10 recorded Centos Video Classes, exclusively for you.

10 recorded Centos Video Classes, exclusively for you.
1. Introduction about Centos 7

Introduction to the Linux – Centos 7

2. File System Hierarchy with fully animated graphics

File System Hierarchy – Centos 7

3. Build your Lab using Virtualization

Centos Build Your Lab on Virtual

4. Installation of VirtualBox

Centos Install Virtual Box on Windows

5. Create your First Virtual Machine

Centos Create your First Virtual Machine

6. Centos 7 Installation Process Part -1

Centos 7 Installation Part 1 in virtual Box

7. Centos 7 Installation Process Part -2

Centos 7 Installation Part 2 in Virtual Box

8. First Look of Centos 7

Centos 7 Start the Centos

9.Few Basic Commands

Centos 7 ls Command to List files and Directories

10. Change and Moving between Directories

Centos 7 cd Command to move in between directories

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systemctl command in rhel 7 and centos 7

use systemctl to start, restart and shutdown rhel 7 and centos 7

In this article we are going to learn how to restart, shutdown and change run Levels = Targets in RHEL 7. This article is useful for the guys who are preparing for the RHCSA and RHCE examination.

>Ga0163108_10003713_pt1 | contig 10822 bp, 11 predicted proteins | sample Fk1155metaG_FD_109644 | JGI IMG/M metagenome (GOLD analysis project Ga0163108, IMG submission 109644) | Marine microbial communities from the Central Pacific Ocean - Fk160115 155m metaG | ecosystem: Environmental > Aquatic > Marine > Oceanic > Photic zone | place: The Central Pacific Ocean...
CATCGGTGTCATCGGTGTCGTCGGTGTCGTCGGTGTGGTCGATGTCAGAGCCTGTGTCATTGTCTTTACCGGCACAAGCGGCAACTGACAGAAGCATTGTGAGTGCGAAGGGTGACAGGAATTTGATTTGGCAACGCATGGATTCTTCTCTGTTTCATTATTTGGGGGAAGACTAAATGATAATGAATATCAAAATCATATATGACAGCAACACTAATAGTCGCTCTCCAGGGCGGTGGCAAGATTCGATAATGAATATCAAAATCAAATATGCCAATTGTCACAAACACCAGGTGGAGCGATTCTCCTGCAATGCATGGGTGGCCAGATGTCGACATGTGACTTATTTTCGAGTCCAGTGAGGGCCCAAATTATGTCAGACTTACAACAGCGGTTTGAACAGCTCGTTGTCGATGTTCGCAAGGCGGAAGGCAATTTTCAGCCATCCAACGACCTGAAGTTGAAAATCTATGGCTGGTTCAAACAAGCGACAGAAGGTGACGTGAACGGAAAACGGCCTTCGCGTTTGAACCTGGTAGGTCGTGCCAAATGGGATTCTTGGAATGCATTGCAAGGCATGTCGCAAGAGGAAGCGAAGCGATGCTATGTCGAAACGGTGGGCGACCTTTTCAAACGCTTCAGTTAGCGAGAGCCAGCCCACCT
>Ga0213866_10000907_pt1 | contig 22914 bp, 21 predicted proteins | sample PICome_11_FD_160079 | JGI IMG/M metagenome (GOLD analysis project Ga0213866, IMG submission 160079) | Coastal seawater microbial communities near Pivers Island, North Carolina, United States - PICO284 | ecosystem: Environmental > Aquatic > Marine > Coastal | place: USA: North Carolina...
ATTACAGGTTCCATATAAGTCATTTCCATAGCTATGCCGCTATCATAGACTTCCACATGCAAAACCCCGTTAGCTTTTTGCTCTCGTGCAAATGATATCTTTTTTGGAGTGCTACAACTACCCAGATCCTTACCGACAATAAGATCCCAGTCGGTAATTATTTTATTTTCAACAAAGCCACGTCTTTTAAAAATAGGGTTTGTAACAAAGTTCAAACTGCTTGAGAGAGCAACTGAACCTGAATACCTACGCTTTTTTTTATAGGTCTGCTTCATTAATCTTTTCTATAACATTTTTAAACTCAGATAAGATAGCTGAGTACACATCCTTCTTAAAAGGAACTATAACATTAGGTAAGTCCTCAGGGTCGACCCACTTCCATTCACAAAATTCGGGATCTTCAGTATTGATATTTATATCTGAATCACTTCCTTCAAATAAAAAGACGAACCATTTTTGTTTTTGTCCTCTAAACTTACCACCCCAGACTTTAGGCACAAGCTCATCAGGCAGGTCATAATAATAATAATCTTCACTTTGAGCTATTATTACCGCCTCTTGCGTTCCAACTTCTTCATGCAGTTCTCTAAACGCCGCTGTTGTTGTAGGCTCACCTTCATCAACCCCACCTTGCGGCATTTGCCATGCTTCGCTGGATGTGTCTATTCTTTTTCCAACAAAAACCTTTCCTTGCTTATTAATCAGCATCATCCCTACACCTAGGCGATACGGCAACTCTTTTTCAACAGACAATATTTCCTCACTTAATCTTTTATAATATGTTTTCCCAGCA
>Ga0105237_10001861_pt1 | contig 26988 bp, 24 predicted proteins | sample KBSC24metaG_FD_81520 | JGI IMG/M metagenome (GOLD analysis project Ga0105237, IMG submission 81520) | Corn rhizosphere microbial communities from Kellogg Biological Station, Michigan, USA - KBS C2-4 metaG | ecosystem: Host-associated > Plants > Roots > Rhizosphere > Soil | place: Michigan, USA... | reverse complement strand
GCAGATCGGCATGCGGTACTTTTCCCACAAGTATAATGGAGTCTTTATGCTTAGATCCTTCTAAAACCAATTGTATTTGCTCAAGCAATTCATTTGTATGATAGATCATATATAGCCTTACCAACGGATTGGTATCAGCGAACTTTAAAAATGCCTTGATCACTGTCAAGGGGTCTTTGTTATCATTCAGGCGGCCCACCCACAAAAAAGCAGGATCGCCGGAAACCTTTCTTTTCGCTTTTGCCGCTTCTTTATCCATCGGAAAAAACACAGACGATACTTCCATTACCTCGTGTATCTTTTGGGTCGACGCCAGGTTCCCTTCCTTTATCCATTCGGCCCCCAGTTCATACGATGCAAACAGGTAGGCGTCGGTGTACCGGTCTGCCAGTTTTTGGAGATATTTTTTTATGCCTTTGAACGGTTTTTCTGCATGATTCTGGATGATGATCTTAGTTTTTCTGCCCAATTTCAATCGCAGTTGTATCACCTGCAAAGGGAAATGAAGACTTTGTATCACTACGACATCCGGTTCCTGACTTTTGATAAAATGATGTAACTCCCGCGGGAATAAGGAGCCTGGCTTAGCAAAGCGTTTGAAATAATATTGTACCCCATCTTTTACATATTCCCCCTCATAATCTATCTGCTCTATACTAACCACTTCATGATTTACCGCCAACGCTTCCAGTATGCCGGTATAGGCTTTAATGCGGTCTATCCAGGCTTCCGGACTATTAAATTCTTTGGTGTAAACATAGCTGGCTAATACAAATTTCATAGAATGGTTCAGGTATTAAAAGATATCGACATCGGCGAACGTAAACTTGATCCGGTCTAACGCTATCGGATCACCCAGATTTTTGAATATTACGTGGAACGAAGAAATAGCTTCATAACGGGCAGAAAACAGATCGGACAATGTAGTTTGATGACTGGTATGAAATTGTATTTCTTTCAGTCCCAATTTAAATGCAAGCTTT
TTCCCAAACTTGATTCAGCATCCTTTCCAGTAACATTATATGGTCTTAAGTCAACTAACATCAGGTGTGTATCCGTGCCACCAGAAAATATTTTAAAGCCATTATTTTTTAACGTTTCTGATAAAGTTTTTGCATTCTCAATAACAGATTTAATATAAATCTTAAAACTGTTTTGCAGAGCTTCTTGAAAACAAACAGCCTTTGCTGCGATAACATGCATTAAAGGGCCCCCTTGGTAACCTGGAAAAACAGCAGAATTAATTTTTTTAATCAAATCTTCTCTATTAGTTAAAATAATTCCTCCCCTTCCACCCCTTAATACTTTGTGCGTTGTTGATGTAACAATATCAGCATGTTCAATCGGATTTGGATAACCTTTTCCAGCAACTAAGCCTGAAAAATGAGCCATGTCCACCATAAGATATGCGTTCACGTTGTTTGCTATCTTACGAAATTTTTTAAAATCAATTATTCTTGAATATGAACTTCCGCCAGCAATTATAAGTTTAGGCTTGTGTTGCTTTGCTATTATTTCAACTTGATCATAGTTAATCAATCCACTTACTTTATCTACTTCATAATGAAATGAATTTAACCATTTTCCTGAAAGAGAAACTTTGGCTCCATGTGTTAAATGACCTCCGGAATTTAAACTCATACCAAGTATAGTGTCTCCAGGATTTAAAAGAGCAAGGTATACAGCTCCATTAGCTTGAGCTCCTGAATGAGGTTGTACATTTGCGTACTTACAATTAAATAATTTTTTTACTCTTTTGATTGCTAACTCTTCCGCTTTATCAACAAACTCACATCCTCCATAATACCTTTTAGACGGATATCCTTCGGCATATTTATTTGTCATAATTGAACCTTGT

Using operating systems

Start, restart and shutdown a system normally
Start systems manually in different destinations
Interrupting the boot process in order to gain access to a system
Identify the processes that make heavy use of the CPU and memory, adjust the priority of processes renice and kill processes
Locate and interpret system log files and newspapers
Access the console of a virtual machine
Start and stop virtual machines
Transfer files between different systems securely

How to use systemctl command in redhat enterprise linux 7
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collect server information using shell script

Gather server information within a second

If we have lot many servers and we would like to collect the asset inventory of each and every server then it is very difficult to run various commands we have to run in order to collect / gather entire information about each server. If we manually run all the commands in each server it may require 5 minutes of time for each server where using below script which may reduce your time to 2 minutes for 100 Servers wow..!!.

Gather server information within a second

Lets see how we can achieve this task using shell script.